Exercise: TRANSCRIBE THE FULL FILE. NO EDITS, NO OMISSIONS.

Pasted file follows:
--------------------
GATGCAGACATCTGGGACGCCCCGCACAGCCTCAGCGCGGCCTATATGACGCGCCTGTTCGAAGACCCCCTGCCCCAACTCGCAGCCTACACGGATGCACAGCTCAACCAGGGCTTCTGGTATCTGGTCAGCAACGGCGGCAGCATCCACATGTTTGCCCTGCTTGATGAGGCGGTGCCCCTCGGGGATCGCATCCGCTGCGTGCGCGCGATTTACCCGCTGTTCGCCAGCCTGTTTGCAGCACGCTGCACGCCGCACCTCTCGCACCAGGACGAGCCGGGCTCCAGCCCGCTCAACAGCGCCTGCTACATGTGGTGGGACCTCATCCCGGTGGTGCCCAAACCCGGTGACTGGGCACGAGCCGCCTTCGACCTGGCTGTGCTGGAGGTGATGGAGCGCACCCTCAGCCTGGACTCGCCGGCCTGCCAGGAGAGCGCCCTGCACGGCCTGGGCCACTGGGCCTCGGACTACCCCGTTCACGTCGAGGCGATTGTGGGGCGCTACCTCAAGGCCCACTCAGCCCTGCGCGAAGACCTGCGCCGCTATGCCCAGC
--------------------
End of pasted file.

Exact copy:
GATGCAGACATCTGGGACGCCCCGCACAGCCTCAGCGCGGCCTATATGACGCGCCTGTTCGAAGACCCCCTGCCCCAACTCGCAGCCTACACGGATGCACAGCTCAACCAGGGCTTCTGGTATCTGGTCAGCAACGGCGGCAGCATCCACATGTTTGCCCTGCTTGATGAGGCGGTGCCCCTCGGGGATCGCATCCGCTGCGTGCGCGCGATTTACCCGCTGTTCGCCAGCCTGTTTGCAGCACGCTGCACGCCGCACCTCTCGCACCAGGACGAGCCGGGCTCCAGCCCGCTCAACAGCGCCTGCTACATGTGGTGGGACCTCATCCCGGTGGTGCCCAAACCCGGTGACTGGGCACGAGCCGCCTTCGACCTGGCTGTGCTGGAGGTGATGGAGCGCACCCTCAGCCTGGACTCGCCGGCCTGCCAGGAGAGCGCCCTGCACGGCCTGGGCCACTGGGCCTCGGACTACCCCGTTCACGTCGAGGCGATTGTGGGGCGCTACCTCAAGGCCCACTCAGCCCTGCGCGAAGACCTGCGCCGCTATGCCCAGC